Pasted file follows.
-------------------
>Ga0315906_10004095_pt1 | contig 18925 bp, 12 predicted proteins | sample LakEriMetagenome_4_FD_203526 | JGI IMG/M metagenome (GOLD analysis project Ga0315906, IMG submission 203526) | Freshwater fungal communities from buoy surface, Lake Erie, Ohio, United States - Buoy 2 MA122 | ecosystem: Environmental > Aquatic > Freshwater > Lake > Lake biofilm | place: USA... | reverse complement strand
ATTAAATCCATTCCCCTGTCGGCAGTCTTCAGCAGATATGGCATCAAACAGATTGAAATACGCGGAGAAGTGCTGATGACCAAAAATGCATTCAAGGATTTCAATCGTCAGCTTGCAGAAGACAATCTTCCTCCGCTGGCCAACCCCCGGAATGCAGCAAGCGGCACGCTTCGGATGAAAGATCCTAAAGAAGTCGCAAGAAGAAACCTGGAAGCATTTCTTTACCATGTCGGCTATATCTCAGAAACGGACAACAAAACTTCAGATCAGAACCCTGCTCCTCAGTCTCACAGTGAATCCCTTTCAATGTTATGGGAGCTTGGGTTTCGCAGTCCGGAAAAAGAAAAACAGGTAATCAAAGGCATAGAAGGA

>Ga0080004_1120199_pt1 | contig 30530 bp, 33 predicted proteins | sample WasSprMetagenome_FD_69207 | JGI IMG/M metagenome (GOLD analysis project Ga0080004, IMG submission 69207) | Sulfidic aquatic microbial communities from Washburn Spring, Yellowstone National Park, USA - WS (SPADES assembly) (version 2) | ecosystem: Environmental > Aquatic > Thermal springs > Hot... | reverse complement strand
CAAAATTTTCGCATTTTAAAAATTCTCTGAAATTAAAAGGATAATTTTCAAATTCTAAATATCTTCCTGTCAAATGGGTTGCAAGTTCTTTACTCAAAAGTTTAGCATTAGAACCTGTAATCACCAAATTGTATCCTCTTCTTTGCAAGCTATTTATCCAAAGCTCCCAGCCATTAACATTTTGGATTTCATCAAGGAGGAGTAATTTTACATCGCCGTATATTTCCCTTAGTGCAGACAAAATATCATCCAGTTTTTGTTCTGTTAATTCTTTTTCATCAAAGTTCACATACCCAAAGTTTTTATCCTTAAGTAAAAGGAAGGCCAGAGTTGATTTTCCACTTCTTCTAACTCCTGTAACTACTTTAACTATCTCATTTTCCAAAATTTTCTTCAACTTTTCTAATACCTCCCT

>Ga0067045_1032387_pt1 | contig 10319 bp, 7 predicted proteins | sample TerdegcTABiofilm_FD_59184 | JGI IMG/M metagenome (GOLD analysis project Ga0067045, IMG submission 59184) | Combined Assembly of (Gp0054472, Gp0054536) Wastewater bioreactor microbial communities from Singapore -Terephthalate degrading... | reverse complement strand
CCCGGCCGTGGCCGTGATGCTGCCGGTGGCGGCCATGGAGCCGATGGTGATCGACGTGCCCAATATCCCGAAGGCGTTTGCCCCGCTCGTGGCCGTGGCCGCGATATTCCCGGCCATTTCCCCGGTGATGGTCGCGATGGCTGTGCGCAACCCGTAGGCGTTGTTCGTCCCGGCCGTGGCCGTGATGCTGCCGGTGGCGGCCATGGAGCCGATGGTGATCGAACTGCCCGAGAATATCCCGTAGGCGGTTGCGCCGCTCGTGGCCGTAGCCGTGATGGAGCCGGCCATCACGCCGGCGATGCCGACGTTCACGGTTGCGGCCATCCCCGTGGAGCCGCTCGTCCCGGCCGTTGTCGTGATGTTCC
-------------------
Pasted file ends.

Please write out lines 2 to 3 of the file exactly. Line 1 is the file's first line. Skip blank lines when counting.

ATTAAATCCATTCCCCTGTCGGCAGTCTTCAGCAGATATGGCATCAAACAGATTGAAATACGCGGAGAAGTGCTGATGACCAAAAATGCATTCAAGGATTTCAATCGTCAGCTTGCAGAAGACAATCTTCCTCCGCTGGCCAACCCCCGGAATGCAGCAAGCGGCACGCTTCGGATGAAAGATCCTAAAGAAGTCGCAAGAAGAAACCTGGAAGCATTTCTTTACCATGTCGGCTATATCTCAGAAACGGACAACAAAACTTCAGATCAGAACCCTGCTCCTCAGTCTCACAGTGAATCCCTTTCAATGTTATGGGAGCTTGGGTTTCGCAGTCCGGAAAAAGAAAAACAGGTAATCAAAGGCATAGAAGGA

>Ga0080004_1120199_pt1 | contig 30530 bp, 33 predicted proteins | sample WasSprMetagenome_FD_69207 | JGI IMG/M metagenome (GOLD analysis project Ga0080004, IMG submission 69207) | Sulfidic aquatic microbial communities from Washburn Spring, Yellowstone National Park, USA - WS (SPADES assembly) (version 2) | ecosystem: Environmental > Aquatic > Thermal springs > Hot... | reverse complement strand